This month, we’re shining a spotlight on our wonderful Member Support Team – a group of volunteers who give their time to support other Uplift members as we campaign for a better, fairer, more sustainable Ireland. Our new Communications Worker, Yusuf has been chatting to Shoaib, an International Justice student living in Direct Provision who had to seek international protection in Ireland in August 2021 after the fall of his home, Afghanistan, to the Taliban.
Despite great international solidarity and sympathy at the time, once Shoaib arrived in Ireland, he found that in reality, many doors and opportunities can remain closed to people seeking international protection in Irish society. Shoaib shared his story with us.
“When I came to Ireland as a refugee, I was wondering what I should do here. Before in Afghanistan, I was working as a human rights advocate. Whilst I have a bachelor’s degree in Law from Herat University, I was unable to find a job here in Ireland because my previous knowledge was very localised to the legal context in Afghanistan.”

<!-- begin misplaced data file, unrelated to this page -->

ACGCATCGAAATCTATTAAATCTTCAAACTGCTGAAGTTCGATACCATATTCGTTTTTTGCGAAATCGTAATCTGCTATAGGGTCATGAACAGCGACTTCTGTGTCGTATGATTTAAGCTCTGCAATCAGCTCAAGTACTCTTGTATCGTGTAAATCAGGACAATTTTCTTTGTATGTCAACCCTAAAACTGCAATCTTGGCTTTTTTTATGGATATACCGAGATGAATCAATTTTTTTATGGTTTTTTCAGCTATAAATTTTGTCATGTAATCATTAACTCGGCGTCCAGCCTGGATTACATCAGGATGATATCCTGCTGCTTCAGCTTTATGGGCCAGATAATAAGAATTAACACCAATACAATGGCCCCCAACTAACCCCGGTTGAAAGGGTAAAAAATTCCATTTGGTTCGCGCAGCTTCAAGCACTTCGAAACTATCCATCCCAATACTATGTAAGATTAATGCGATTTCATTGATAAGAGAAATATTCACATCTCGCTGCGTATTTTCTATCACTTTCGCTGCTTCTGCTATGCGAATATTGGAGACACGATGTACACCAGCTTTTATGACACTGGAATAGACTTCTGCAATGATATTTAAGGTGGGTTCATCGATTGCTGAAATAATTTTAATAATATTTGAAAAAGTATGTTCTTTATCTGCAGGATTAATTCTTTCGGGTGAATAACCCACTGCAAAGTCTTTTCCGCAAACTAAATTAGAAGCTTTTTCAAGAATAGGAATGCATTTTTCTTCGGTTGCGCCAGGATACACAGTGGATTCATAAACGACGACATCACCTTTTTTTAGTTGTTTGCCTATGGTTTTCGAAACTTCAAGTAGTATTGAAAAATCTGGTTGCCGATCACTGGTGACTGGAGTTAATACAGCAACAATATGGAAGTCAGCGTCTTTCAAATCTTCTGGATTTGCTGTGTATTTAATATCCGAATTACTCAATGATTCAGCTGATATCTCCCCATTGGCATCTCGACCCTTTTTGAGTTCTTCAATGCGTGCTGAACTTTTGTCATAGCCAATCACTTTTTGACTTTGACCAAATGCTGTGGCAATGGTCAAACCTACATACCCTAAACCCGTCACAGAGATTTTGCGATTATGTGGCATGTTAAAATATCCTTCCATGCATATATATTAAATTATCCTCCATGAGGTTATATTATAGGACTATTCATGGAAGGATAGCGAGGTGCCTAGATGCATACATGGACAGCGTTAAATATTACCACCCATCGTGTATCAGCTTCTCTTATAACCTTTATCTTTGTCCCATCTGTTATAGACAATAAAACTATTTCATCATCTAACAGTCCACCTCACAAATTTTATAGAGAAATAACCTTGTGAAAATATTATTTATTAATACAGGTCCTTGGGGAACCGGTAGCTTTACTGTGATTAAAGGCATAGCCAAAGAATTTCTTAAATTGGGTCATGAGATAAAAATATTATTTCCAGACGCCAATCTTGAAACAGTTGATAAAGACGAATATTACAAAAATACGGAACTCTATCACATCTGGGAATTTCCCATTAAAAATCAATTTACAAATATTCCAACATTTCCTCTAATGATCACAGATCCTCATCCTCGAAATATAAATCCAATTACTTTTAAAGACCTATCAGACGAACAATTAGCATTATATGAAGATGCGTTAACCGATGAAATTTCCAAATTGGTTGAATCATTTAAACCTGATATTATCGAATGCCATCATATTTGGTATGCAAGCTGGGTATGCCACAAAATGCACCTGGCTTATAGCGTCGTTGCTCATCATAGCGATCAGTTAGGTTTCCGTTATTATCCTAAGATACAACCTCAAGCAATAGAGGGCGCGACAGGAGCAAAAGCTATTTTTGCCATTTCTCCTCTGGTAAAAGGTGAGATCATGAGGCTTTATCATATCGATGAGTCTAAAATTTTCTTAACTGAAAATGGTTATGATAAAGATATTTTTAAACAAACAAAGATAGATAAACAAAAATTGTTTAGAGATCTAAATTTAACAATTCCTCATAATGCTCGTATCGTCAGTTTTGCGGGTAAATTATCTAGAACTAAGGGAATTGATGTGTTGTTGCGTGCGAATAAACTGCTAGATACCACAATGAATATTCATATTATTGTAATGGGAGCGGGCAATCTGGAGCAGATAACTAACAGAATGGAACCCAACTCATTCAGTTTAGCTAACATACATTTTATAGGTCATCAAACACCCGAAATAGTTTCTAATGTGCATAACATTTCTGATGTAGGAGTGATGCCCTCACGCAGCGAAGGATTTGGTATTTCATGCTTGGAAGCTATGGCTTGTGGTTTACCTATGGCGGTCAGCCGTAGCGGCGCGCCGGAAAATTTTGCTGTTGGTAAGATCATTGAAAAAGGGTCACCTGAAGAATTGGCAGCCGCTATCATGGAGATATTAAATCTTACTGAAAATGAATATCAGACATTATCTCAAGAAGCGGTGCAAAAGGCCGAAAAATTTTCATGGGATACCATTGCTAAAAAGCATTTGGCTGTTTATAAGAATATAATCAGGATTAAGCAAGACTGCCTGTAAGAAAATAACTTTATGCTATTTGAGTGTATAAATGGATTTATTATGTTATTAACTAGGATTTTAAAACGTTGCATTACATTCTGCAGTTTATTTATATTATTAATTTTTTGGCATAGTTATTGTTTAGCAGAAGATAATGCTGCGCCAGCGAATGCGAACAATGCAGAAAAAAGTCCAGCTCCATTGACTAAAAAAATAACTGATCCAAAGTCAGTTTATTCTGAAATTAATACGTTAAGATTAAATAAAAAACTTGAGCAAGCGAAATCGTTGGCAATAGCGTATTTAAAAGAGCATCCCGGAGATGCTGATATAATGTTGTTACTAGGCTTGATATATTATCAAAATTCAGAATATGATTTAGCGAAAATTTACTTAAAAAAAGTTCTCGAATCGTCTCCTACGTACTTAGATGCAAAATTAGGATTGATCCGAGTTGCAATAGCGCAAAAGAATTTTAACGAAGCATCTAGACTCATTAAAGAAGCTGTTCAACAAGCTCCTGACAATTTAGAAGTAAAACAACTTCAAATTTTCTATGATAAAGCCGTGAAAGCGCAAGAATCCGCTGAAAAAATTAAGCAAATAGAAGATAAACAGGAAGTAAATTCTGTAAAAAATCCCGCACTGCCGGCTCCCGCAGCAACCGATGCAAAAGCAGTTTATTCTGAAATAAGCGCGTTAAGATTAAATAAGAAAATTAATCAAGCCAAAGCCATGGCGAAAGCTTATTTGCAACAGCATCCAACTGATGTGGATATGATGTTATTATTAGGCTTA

It was at this time that he decided to further his studies in Law in an Irish context so he could find work here.
“I was looking for an opportunity to study here. I asked everyone but I couldn’t find a path to higher education in Ireland – I only found restrictions on my path. Anyone I asked said there were restrictions because I hadn’t been here for three years: everyone who comes to Ireland has to be here to receive funds from SUSI [the student grants body].”
“It is a horrible situation for refugees. We are talking about people who have been granted refugee status by the Department [of Justice], so why are they treated differently and required to wait three years? In my case – I’m 34 – this would have meant I would have been 37, and a lot can change in that time.”